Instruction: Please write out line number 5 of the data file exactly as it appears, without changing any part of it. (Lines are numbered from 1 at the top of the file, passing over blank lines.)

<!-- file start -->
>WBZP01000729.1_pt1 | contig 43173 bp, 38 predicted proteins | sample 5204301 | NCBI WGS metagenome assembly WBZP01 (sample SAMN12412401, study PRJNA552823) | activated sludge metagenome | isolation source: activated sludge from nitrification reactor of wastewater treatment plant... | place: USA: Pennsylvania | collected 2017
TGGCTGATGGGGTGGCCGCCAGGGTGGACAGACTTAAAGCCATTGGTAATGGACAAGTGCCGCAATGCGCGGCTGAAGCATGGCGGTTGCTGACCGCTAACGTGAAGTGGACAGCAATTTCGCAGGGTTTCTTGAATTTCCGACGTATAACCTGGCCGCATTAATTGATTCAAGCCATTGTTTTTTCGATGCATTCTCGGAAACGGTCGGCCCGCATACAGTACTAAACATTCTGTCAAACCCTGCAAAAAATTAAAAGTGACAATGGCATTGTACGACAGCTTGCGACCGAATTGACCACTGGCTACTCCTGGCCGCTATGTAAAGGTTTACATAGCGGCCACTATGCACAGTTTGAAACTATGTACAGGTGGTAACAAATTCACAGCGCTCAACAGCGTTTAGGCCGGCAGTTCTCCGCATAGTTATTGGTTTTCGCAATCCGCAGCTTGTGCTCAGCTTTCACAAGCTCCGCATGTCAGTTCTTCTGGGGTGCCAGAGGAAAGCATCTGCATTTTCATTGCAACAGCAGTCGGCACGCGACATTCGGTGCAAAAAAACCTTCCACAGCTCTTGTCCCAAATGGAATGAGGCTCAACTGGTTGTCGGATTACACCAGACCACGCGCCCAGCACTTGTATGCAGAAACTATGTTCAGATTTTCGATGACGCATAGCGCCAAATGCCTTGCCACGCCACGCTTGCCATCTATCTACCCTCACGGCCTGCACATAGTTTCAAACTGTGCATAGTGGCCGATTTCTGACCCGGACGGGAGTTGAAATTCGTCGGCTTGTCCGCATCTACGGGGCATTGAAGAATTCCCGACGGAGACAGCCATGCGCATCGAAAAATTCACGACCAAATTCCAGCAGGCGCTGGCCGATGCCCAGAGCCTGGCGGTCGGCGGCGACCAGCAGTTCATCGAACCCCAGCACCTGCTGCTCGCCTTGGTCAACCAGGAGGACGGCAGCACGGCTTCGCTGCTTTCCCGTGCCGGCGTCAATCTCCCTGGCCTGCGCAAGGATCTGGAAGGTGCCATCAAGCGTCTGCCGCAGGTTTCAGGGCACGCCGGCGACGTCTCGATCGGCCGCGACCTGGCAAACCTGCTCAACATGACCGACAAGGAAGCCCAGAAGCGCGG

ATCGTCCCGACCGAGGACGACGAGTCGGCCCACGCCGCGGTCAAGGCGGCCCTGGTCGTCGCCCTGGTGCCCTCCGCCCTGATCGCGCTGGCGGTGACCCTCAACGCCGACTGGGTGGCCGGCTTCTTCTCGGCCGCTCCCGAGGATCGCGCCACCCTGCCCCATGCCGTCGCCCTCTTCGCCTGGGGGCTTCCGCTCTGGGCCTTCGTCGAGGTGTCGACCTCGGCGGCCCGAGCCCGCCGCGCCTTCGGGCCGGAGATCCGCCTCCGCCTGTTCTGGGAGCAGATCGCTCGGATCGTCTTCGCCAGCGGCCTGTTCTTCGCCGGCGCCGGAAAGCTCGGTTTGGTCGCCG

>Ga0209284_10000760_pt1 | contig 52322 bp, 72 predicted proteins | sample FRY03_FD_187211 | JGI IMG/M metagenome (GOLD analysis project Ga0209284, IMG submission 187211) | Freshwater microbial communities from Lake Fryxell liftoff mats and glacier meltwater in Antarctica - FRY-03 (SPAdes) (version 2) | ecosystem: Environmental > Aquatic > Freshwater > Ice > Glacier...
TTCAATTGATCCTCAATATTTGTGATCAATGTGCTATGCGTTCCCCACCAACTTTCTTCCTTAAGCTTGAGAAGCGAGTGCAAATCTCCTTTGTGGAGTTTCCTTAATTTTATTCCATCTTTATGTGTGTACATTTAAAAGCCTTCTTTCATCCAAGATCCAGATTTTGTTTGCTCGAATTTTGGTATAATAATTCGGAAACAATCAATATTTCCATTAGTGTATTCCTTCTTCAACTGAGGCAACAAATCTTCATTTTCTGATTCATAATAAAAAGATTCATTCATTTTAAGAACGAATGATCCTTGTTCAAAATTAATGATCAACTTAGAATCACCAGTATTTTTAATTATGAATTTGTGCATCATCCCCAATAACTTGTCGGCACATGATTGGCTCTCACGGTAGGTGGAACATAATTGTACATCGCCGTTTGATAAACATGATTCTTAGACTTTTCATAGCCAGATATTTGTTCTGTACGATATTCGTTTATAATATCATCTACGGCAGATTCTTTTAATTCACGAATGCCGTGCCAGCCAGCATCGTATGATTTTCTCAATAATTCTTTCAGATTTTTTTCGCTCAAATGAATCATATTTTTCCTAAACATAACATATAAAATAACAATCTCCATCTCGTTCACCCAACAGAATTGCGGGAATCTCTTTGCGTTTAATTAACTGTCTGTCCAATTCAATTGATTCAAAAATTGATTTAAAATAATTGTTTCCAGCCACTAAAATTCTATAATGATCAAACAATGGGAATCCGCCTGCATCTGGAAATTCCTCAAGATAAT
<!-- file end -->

TTCAATTGATCCTCAATATTTGTGATCAATGTGCTATGCGTTCCCCACCAACTTTCTTCCTTAAGCTTGAGAAGCGAGTGCAAATCTCCTTTGTGGAGTTTCCTTAATTTTATTCCATCTTTATGTGTGTACATTTAAAAGCCTTCTTTCATCCAAGATCCAGATTTTGTTTGCTCGAATTTTGGTATAATAATTCGGAAACAATCAATATTTCCATTAGTGTATTCCTTCTTCAACTGAGGCAACAAATCTTCATTTTCTGATTCATAATAAAAAGATTCATTCATTTTAAGAACGAATGATCCTTGTTCAAAATTAATGATCAACTTAGAATCACCAGTATTTTTAATTATGAATTTGTGCATCATCCCCAATAACTTGTCGGCACATGATTGGCTCTCACGGTAGGTGGAACATAATTGTACATCGCCGTTTGATAAACATGATTCTTAGACTTTTCATAGCCAGATATTTGTTCTGTACGATATTCGTTTATAATATCATCTACGGCAGATTCTTTTAATTCACGAATGCCGTGCCAGCCAGCATCGTATGATTTTCTCAATAATTCTTTCAGATTTTTTTCGCTCAAATGAATCATATTTTTCCTAAACATAACATATAAAATAACAATCTCCATCTCGTTCACCCAACAGAATTGCGGGAATCTCTTTGCGTTTAATTAACTGTCTGTCCAATTCAATTGATTCAAAAATTGATTTAAAATAATTGTTTCCAGCCACTAAAATTCTATAATGATCAAACAATGGGAATCCGCCTGCATCTGGAAATTCCTCAAGATAAT